Green fields highlighted by sunrays through heavy clouds from Curbar Edge

Dark Peak

The Dark Peak


The Dark Peak is famed for its desolate and exposed tracts of moorland top, and the open undulating high gritstone plateau with extensive blanket peat covered by cottongrass bog and heather moorland.  Below the moorland, steep-sided cloughs may be lined with relict areas of oak-birch woodlands.  Some of the steep valley slopes have been planted with interlocking blocks of coniferous and mixed plantation woodland while others support acid grassland.

Dark Peak Description PDF icon


Our Vision for the Dark Peak is of a wild and remote landscape with large expanses of upland heathland and blanket bog, fringed with clough woodlands and semi-natural grasslands. A landscape where healthy functioning peat bogs, heathland and broad-leaved woodland store carbon and water resources and provide habitats for a range of species.

Degraded moorland habitats will be restored through re-vegetation of bare peat and gully blocking to retain water. Blanket bogs will support plants like cotton-grasses, sphagnum and bog asphodel, together with a range of invertebrates and birds. Appropriate grazing and burning management will maintain diverse heathlands with a range of dwarf shrubs such as heather, cross-leaved heath, bilberry, cowberry and crowberry. These in turn will support invertebrates like craneflies, mammals such as mountain hare, and birds such as red grouse, short-eared owl and merlin.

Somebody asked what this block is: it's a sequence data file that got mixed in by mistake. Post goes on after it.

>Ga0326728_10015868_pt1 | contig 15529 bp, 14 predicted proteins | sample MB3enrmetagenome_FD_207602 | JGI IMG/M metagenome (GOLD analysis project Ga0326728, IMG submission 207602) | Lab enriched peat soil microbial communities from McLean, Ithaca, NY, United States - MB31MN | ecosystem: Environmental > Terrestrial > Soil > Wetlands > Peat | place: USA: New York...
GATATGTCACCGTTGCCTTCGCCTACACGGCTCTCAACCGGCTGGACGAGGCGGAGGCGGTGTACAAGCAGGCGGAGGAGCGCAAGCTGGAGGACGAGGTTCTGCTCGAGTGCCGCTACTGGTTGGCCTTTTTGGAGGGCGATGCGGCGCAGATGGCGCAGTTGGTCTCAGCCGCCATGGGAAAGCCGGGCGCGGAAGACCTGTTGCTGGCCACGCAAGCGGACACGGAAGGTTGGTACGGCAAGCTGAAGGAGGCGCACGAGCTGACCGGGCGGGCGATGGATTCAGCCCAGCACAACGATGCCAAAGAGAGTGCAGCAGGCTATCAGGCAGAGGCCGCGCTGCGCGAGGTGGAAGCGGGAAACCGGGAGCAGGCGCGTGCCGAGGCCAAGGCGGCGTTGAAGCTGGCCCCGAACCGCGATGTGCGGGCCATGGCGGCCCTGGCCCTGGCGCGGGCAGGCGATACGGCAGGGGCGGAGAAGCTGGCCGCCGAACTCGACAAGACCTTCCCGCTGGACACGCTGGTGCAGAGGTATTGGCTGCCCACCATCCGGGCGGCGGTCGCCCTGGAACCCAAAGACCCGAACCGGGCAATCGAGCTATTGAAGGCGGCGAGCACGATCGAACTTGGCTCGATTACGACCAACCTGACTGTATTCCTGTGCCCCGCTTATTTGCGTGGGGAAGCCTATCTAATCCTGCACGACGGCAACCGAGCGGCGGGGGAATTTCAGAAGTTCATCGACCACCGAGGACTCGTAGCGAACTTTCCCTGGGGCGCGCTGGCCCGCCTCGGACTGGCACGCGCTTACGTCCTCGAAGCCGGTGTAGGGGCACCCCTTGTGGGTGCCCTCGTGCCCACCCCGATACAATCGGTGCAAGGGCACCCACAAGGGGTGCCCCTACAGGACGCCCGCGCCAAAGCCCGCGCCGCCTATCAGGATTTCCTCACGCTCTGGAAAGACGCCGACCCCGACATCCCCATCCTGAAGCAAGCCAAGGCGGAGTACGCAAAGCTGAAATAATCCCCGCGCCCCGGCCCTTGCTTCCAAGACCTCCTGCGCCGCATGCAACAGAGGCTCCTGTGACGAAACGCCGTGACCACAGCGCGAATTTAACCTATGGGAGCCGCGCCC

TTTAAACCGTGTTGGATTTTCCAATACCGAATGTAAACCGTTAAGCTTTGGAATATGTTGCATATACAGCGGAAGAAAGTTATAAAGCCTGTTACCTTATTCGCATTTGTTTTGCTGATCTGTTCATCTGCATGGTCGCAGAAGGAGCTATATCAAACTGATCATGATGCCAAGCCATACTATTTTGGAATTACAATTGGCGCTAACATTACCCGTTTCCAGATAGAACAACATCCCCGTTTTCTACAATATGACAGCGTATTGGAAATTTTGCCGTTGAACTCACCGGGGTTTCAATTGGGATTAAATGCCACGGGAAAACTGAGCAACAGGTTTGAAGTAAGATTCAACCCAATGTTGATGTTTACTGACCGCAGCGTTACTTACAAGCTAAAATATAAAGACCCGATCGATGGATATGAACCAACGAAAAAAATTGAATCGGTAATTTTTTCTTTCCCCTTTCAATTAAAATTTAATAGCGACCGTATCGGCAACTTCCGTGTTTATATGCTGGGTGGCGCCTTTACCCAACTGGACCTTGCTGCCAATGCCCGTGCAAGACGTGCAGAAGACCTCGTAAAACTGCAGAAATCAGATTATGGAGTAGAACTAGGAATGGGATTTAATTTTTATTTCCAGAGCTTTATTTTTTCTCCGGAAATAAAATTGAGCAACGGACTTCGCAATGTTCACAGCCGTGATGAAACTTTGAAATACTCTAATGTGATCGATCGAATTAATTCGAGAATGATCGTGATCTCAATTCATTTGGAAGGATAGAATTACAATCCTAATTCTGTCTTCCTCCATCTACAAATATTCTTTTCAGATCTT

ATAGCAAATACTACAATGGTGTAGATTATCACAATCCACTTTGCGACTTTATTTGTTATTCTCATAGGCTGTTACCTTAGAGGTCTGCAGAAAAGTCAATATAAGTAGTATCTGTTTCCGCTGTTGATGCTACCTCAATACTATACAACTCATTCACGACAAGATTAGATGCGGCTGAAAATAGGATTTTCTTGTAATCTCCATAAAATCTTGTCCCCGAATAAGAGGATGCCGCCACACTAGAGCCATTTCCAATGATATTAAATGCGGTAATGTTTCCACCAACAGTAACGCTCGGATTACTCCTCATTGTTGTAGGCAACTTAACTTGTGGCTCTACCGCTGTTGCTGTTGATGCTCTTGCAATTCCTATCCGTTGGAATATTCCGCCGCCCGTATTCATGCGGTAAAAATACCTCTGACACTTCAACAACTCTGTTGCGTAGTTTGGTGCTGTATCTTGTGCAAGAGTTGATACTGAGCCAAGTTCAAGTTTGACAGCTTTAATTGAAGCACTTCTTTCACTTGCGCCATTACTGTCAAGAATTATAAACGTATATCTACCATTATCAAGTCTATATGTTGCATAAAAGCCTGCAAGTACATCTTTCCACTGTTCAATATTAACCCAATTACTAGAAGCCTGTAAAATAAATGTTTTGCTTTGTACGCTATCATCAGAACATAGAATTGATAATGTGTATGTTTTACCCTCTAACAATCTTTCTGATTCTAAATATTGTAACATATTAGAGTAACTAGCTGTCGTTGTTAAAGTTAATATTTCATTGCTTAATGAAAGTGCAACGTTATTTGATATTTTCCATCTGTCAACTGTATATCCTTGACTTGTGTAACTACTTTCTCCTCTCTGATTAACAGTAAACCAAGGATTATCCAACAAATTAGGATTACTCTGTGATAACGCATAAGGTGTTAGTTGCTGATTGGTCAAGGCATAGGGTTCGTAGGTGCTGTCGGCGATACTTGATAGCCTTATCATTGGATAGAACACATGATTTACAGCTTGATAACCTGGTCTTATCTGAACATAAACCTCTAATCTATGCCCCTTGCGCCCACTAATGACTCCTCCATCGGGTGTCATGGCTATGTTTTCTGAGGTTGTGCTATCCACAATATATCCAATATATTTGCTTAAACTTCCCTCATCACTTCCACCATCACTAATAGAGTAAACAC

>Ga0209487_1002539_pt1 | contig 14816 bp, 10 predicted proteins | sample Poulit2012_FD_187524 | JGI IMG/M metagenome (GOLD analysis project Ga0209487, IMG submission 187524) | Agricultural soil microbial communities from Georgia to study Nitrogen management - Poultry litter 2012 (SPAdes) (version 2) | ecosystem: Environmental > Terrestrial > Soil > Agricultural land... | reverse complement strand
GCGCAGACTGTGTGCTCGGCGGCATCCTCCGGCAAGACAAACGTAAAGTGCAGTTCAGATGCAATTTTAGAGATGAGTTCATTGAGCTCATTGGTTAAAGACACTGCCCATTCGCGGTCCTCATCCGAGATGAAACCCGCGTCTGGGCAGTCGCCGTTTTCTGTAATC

Associated habitats such as wet heath, moorland streams, upland flushes fens and swamps, rock outcrops and scree, and moorland scrub will be safeguarded and enhanced. Straight-edged boundaries between habitats will be discouraged, and transitional habitats such as scrub and rush pastures will form mosaics to connect the open moors to wooded slopes, valleys and farmland. Where possible, habitat restoration and creation will enhance biodiversity and create opportunities for species to move through the landscape.

Native broad-leaved woodland will be enhanced, with clough woodlands, ancient woodland sites and those with relic ancient woodland species such as bluebell and dog’s mercury being particular priorities for restoration, expansion and connection.

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